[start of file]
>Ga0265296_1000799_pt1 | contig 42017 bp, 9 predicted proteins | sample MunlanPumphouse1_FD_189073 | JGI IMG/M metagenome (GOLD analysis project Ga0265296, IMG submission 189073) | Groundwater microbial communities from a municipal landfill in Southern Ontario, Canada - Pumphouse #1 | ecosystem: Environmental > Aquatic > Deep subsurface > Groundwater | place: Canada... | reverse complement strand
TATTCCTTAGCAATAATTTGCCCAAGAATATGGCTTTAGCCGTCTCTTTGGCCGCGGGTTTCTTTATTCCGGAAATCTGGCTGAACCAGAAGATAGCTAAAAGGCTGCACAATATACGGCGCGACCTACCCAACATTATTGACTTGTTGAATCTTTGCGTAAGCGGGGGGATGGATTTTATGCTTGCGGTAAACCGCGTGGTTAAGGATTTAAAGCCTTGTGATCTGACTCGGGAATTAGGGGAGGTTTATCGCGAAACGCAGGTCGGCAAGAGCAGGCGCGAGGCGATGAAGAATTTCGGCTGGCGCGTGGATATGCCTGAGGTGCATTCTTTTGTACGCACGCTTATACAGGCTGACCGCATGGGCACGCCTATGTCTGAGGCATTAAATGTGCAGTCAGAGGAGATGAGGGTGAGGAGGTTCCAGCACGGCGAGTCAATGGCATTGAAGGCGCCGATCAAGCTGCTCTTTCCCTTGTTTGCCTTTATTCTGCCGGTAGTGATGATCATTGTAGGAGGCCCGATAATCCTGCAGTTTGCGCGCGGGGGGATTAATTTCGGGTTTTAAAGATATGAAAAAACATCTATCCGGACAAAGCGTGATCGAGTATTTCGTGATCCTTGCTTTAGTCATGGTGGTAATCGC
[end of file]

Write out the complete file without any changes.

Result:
>Ga0265296_1000799_pt1 | contig 42017 bp, 9 predicted proteins | sample MunlanPumphouse1_FD_189073 | JGI IMG/M metagenome (GOLD analysis project Ga0265296, IMG submission 189073) | Groundwater microbial communities from a municipal landfill in Southern Ontario, Canada - Pumphouse #1 | ecosystem: Environmental > Aquatic > Deep subsurface > Groundwater | place: Canada... | reverse complement strand
TATTCCTTAGCAATAATTTGCCCAAGAATATGGCTTTAGCCGTCTCTTTGGCCGCGGGTTTCTTTATTCCGGAAATCTGGCTGAACCAGAAGATAGCTAAAAGGCTGCACAATATACGGCGCGACCTACCCAACATTATTGACTTGTTGAATCTTTGCGTAAGCGGGGGGATGGATTTTATGCTTGCGGTAAACCGCGTGGTTAAGGATTTAAAGCCTTGTGATCTGACTCGGGAATTAGGGGAGGTTTATCGCGAAACGCAGGTCGGCAAGAGCAGGCGCGAGGCGATGAAGAATTTCGGCTGGCGCGTGGATATGCCTGAGGTGCATTCTTTTGTACGCACGCTTATACAGGCTGACCGCATGGGCACGCCTATGTCTGAGGCATTAAATGTGCAGTCAGAGGAGATGAGGGTGAGGAGGTTCCAGCACGGCGAGTCAATGGCATTGAAGGCGCCGATCAAGCTGCTCTTTCCCTTGTTTGCCTTTATTCTGCCGGTAGTGATGATCATTGTAGGAGGCCCGATAATCCTGCAGTTTGCGCGCGGGGGGATTAATTTCGGGTTTTAAAGATATGAAAAAACATCTATCCGGACAAAGCGTGATCGAGTATTTCGTGATCCTTGCTTTAGTCATGGTGGTAATCGC